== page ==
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Promised Land

Moses Malone could tell LeBron James a thing or two, but the kid will have to learn for himself

June 26, 2003|J.A. Adande | Times Staff Writer

Moses Malone once stood in LeBron James' shoes -- only he wasn't paid $90 million to wear them.

Malone, one of the best rebounders in the history of the NBA and a member of the basketball Hall of Fame, was one of the first players to take the step James will complete in tonight's NBA draft, bypassing college to travel from high school straight to the pros.

James, the 18-year-old who just finished his senior season at St. Vincent-St. Mary High in Akron, Ohio, is the most celebrated. By the time his name is announced as the Cleveland Cavaliers' choice with the first pick in the draft -- only the second high school player to be drafted No. 1 overall, after Kwame Brown in 2001 -- he already will have graced the cover of Sports Illustrated, played several nationally televised games and signed the richest shoe contract ever with Nike.

Malone awaits at the other end of the road now, having established the standard for success that all prep draftees should strive to meet.

But back in his rookie year with the ABA's Utah Stars in the 1974-75 season, fresh out of Petersburg High in Virginia, Malone was not an NBA champion. He was not a three-time most valuable player. He was not one of the 50 greatest players in NBA history.

"I was homesick," Malone said.

This isn't merely leaving the nest to land on a nearby branch. It's entering a new forest of challenges and experiences thrown at you without any preparation.

"Lifestyle, mental toughness, different type of players," Malone said. "High school is a different game, because everybody isn't stronger than you."

Malone averaged 18.8 points and 14.6 rebounds as a rookie, yet he still felt worn out playing in 83 games.

"In high school, I played like 25 games," Malone said. "I was homesick my first year. Once you get through that first year and you get through all your games, then you know how all these guys played. Then you know what you've gotta do."

And that's the lesson from two decades' worth of high school players who went straight to the NBA. From Malone to Kevin Garnett of the Minnesota Timberwolves to the newly crowned rookie of the year, Amare Stoudemire of the Phoenix Suns, the common refrain is that the NBA is something to be experienced, not talked about.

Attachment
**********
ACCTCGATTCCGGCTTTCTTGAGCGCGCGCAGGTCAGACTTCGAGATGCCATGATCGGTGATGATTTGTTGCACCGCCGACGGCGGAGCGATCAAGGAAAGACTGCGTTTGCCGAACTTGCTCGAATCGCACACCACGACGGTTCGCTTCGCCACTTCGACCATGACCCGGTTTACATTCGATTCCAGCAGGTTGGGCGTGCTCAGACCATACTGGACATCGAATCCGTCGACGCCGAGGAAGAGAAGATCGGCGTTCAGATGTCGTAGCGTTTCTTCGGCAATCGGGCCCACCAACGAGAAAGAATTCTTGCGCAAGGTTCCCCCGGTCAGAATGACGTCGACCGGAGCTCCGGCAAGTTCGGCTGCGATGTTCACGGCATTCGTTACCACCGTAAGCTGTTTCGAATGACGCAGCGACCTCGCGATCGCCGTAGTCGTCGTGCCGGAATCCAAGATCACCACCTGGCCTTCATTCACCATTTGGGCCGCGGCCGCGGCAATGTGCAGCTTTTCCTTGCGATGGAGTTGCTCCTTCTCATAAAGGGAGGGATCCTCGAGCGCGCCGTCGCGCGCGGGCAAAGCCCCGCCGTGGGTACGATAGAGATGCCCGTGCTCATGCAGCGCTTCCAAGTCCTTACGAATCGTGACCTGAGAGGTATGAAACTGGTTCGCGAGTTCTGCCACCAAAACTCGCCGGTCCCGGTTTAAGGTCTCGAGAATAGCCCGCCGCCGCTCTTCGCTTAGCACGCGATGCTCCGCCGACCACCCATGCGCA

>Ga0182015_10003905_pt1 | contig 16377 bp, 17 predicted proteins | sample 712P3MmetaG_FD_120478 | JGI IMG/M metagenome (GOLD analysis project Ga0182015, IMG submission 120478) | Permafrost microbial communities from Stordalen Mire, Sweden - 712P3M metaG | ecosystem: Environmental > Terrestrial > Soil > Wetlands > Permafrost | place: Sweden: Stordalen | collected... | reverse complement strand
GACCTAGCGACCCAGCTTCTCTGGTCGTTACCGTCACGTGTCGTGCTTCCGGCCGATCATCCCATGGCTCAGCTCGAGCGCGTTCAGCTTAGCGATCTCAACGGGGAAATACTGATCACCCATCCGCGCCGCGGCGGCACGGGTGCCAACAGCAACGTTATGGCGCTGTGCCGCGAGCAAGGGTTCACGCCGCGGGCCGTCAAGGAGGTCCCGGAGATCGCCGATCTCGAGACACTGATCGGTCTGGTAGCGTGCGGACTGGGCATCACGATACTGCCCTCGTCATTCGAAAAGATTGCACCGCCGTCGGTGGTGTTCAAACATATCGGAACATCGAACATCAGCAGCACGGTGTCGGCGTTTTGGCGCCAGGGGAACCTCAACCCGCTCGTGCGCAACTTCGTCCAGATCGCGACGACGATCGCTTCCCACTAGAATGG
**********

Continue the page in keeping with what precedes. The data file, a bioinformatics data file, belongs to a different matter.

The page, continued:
"We can give [James] all the advice in the world, but he's going to get it firsthand," Garnett said. "Believe that."

After Malone, Darryl Dawkins and Bill Willoughby made the leap to the pros in the early 1970s, it would be 20 years until another high school player was drafted. That was Garnett, from Chicago's Farragut Academy, with the fifth pick by the Timberwolves in 1995. Kobe Bryant (Lower Merion High in suburban Philadelphia) and Jermaine O'Neal (Eau Claire High in South Carolina) followed the next year. Fourteen more high school players have been drafted since.

It took Stoudemire a month to start registering under an alias at hotels, and to keep a watchful eye on the people in the lobbies.

Brown, the No. 1 overall pick by the Washington Wizards from Georgia's Glynn Academy in 2001, discovered a way to find fellow teenagers on the road: Ask the hotel concierge the directions to the nearest Dave & Buster's.

"The league is a thing where you've got to feel your way through it," Garnett said. "No one can prepare you. You talk to a lot of different guys but it's on-the-job training. Until you live it, it's totally different.

"I learned how to be more ambitious. I learned how to be confident. I learned how to believe in others. But I also understood that no one wants it for you. You've got to want it for yourself. That's probably the biggest thing. You've got to want it for yourself."

But how many people will want a part of James? One possible pitfall of his selection by the Cavaliers is that it might be impossible to escape all of his hometown hangers-on.

"Entourages get broken down as you go," Garnett said. "It gets smaller and smaller. You have a group of people that you trust. As you go, the [other ] people are exposed. The ones that have agendas are exposed. If you're smart, you let them go. It usually works itself out at the end."

Bryant, the son of former professional basketball player Joe Bryant, wanted the NBA and all that came with it from an early age. It was "pure coincidence," he said, that he came into the league a year after Garnett. Just a matter of birth dates.

From the first time he wore his Laker uniform, Bryant acted as if he were wearing a three-piece suit. After games, when his older teammates prepared for a night on the town, Bryant could be seen leaving the Forum with videotapes of that night's game or upcoming opponents in his hand.

"You realize this is your profession," Bryant said. "This is your job. This is what you want to do. So you be professional about it. You do it to the best of your ability. It's not about going out and partying, this, that and the other. You're a working man. Be a professional.

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